As part of devcom 2020, the official developer conference of Gamescom, the Indonesian development studio Anantarupa presented its MOBA Lokapala to a wider audience. Lokapala combines classic MOBA gameplay with the cultural and mythological influences of Indonesia and Southeast Asia. Players can throw themselves into the 5vs5 battles with characters based on heroes from a wide range of Southeast Asian myths.
Especially in recent years, the German video expo Gamescom has developed into an important meeting point for game developers from all over the world to present their works to a larger audience. Southeast Asia was also strongly represented last year. Now, the trade fair had to switch to a purely digital concept due to the pandemic. Unlike in the past, the developers were now able to at least save the high travel costs – but does that mean in return that more games from Southeast Asia could be seen and played? We must admit: Compared to last year, there were fewer surprises this time, but a lot of new things from games which were already announced. In this article we will discuss these games and the possible reasons for the cautious participation in general.
Stronger together – this applies not only to many social movements around the world, but also to projects in indie game development. Not only effectiveness but also creativity are boosted when creative people from different countries and cultures come together to develop games together. Southeast Asia is a very diverse region with many cultures, languages, religions and of course also different possibilities and approaches to game development. While individual countries already have a very distinctive development scene, there are also regions in Southeast Asia in which game development plays a subordinate role, if at all.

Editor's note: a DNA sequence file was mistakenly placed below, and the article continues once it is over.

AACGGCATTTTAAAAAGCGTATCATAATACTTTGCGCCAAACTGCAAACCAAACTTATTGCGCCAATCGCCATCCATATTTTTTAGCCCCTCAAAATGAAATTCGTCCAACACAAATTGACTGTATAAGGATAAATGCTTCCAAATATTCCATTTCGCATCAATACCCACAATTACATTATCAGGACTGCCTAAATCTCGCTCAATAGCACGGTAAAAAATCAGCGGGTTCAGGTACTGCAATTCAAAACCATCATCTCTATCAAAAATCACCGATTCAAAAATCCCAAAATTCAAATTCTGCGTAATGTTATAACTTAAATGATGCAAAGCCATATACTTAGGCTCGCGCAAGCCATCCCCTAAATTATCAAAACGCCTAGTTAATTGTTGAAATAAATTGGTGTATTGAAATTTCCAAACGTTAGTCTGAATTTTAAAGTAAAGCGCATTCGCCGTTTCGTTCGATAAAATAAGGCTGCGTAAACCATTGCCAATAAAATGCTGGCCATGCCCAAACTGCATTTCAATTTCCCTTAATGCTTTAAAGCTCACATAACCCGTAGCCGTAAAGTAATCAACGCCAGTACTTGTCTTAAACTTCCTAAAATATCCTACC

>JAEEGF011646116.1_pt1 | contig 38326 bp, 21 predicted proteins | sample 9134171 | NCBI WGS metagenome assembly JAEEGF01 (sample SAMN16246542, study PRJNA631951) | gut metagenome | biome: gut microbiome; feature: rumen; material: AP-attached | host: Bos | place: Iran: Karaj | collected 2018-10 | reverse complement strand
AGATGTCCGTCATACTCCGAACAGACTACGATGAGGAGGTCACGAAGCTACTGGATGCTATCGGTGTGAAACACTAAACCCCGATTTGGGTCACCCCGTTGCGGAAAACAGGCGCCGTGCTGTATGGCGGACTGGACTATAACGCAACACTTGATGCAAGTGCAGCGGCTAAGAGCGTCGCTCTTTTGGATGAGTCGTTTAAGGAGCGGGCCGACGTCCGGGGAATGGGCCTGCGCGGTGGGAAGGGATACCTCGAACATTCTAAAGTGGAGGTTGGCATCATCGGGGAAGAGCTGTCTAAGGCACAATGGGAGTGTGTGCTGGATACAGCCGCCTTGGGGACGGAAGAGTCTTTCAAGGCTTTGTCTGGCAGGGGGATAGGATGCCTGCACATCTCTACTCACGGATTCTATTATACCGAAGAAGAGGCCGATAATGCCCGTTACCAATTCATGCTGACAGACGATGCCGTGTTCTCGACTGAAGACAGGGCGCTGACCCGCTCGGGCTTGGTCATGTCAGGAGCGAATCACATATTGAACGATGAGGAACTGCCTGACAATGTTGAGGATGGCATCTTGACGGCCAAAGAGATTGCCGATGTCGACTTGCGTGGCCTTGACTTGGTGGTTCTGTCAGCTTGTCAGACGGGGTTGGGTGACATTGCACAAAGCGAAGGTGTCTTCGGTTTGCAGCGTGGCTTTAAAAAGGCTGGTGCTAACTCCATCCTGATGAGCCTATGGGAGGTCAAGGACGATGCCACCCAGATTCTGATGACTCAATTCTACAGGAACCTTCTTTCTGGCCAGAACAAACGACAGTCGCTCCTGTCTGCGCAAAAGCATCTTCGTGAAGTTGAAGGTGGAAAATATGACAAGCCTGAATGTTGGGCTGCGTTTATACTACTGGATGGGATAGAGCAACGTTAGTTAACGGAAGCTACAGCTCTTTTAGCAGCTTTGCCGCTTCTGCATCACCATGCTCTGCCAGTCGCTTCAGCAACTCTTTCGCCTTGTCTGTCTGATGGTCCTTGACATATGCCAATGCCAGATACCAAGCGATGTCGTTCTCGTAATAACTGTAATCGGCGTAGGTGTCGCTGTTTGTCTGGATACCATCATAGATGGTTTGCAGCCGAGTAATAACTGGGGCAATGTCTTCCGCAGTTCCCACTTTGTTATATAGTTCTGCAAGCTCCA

Rocky Rampage: Wreck ’em Up is an arcade game for mobile devices (Android and iOS) in which we try to launch our “hero” Mr. Boulder boulder through a level at the most dizzying speed possible. He doesn’t run himself, but is rather catapulted through the air like a wrecking ball. He constantly loses speed and ultimately just comes to a stop like a rock. However, the goal is to get particularly far, or to defeat the final boss of each level by bumping into it.
Due to the current corona pandemic, UOW Malaysia KDU has decided to have this year’s summer showcase of its student projects take place digitally. It is an ideal opportunity for us to introduce you to the games made by students of the Bachelor of Game Development at the School of Computing & Creative Media. It is impressive what Malaysia’s future game designers have achieved already: from a culturally inspired point & click adventure, to a musical brawler or even a Souls-like, everything is there to delight a gaming enthusiast’s heart and what’s the best: all games can be downloaded free of charge, the links can be found below. We have picked five highlights for you, but the other projects are also definitely worth a look.
The time has come to look at the upcoming games from Malaysia. If you check out our list, you might not even know where to start. In any case, there is something for every gamer, whether on playing on console, PC or mobile device – so let’s go!
Lately, our wordsmith Andreas has been commuting by subway frequently and therefore has more time to play on his mobile phones.This short mobile game mash-up features three gems from Southeast Asia that entertain him every day on the way to work!
Nightstream is in its core an endless runner game, as players take control of a runner who is surfing the stream on hoverboards (shouldn’t they be called hovers instead?). Various levels represent the stream’s tube-like architecture in which the runners must avoid traps, collect orbs and power-ups as well as fight enemies. The game is super-fast, so quick reflexes are necessary to reach the end of each level. Fair reset points and the ability to ride the tube in 180 degrees are helpful to that task.